If you were to find yourself walking down the street in the UK, you may spot something tall and red out of the corner of your eye that clashes against the grey concrete jungle or lush green countryside.
It probably doesn’t look all that magnificent either with its glass windows broken and rubbish strewn inside, giving it an overall quite dishevelled look.
There is even a high chance that you will not take notice of any of these at all because they have become so few and far between, even though they were once a common sight all over Britain, particularly in London.
The UK’s red telephone box has been a recognisable cultural icon all around the world throughout the last century and can even be found overseas in places like Malta, Bermuda, and Gibraltar. Tourists visiting the country often flock to the capital, eager to snap a picture next to one of these iconic telephone boxes.
However, the last few decades have seen these red boxes slowly disappearing from the streets of Britain in favour of newer and sleeker models such as BT’s Link. Moreover, the rise of mobile phones begs the question of how much time these red kiosks have left.
History of the red phone box
Designed by Sir Giles Gilbert Scott in 1924 and introduced to the public in 1926, the K2 kiosk was Britain’s first red telephone box which replaced the short-lived K1 after only three years of service.
The design was inspired by Soane's Tomb in London and soon after their introduction by the General Post Office, they were adorned with a gold-painted crown to represent the British government.
At its height, the GPO network totalled 92,000 public call boxes. Today, owned by British Telecom, the network totals 46,000 call boxes, of which 8,000 are red telephone boxes.
The original red telephone box, the K2, was much larger than its successors and thus harder to install nationwide. Understandably, roughly only 1,500 K2 kiosks were ever produced and installed, making them extremely rare. In 1935, the production of the K2 kiosk was discontinued in favour of other designs.
Photo courtesy of The Telephone Box
The most recognisable iteration of the red telephone box we know today is the K6 which was commissioned in 1935 to celebrate King George V’s Silver Jubilee. Out of 60,000 ones that were installed across the UK between 1936 and 1968, just over 10,000 remain.
Admittedly, as impressive as the red telephone boxes are, they do scream ‘outdated’ which is partly why their production began to decline towards the latter half of the 20th century.
Telephone boxes in general have been on the decline since the 1980s when mobile phones were introduced, but the red kiosks in particular also suffered other problems that have led to their dwindling numbers.
Photo courtesy of The Telephone Box
It’s not difficult to understand the reluctance to maintain these boxes. They are often prone to vandalism, either to the payphone itself or to the kiosk. Even worse, they could be misused as toilets or for drug dealing.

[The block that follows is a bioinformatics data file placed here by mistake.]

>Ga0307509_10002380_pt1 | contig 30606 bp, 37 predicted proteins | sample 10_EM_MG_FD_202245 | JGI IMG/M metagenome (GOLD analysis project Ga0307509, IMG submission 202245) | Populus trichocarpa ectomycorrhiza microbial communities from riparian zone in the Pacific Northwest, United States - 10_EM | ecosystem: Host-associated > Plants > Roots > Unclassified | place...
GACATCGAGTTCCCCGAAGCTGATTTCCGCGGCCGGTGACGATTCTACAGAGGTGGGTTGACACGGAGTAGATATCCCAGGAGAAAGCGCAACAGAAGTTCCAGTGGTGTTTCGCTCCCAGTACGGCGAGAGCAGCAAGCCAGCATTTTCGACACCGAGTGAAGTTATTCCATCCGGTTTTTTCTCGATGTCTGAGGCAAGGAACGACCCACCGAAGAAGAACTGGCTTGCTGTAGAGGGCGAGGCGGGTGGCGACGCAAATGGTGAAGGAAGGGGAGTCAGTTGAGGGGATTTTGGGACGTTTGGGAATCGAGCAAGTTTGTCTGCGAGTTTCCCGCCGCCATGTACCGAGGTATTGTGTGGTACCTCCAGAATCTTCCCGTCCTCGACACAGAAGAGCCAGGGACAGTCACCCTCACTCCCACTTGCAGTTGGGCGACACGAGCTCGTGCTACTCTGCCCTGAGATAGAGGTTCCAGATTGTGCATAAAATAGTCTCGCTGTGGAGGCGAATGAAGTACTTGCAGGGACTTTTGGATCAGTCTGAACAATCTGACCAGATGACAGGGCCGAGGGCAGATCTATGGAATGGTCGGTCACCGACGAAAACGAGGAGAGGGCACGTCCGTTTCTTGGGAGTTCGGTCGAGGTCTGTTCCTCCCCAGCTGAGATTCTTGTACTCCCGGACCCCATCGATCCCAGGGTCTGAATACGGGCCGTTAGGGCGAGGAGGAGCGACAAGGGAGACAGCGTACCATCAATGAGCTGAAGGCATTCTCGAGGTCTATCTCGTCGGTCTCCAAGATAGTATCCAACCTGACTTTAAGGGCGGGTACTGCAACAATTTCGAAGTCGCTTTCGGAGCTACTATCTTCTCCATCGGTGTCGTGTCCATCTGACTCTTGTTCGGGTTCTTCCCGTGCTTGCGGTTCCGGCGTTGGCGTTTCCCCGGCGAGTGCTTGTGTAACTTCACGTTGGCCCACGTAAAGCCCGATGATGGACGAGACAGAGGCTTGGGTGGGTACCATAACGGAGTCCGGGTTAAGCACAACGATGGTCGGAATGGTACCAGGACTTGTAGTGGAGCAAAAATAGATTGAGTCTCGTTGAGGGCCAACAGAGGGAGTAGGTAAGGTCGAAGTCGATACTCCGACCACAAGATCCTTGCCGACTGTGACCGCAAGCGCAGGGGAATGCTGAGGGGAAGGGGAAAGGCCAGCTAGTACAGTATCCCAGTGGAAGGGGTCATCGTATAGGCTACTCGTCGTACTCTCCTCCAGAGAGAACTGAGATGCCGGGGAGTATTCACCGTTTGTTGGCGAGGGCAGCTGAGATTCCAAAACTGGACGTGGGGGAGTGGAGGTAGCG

You’d be hard-pressed to find a red telephone box that is in usable condition, not smelling of urine and littered with broken needles, beer cans, and broken glass.
The design of the older variants also makes them hard to be repaired quickly. Furthermore, given that most people nowadays are in possession of a mobile phone, there is no real sense of urgency to repair one.
Today, there are about 21,000 working payphones left in the UK, but only 3,600 of those are red phone boxes.
Many people are trying to save red telephone boxes as BT has been decommissioning their payphones over the last several years due to low usage.
BT, who now owns the red boxes, first put the red kiosks on the market in 2008 and has since been running the ‘adopt a kiosk’ scheme which allows recognised local authorities, registered charities and private landowners that have a kiosk on their land to lease a decommissioned telephone box for just £1.
Twenty-four hundred of these red wonders are being protected as Grade II listed buildings while others have been repurposed into kiosks for small businesses, cash machines, tourist information centres or libraries through BT’s scheme.
The charity Community Heartbeat Trust is working together with BT to help communities transform adopted telephone boxes into publicly accessible defibrillators for local medical centres. So far, the trust has adopted over 1,300 boxes.
Some decommissioned ones are sent away to phone box graveyards that now store the husks of these magnificent kiosks with the intention of restoring them. Meanwhile, a select few have been the subject of art installations such as the one on Southampton Row.
What the future holds for these boxes
It would be devastating if the UK were to see these famous cultural icons phased out for good, but it seems that while they are no longer needed as public payphones, there is still hope that Britain’s iconic red phone box is here to stay for now.
Hopefully, more can be saved and repurposed and perhaps in the future, we may see a return in some form of the red telephone box to Britain’s streets.
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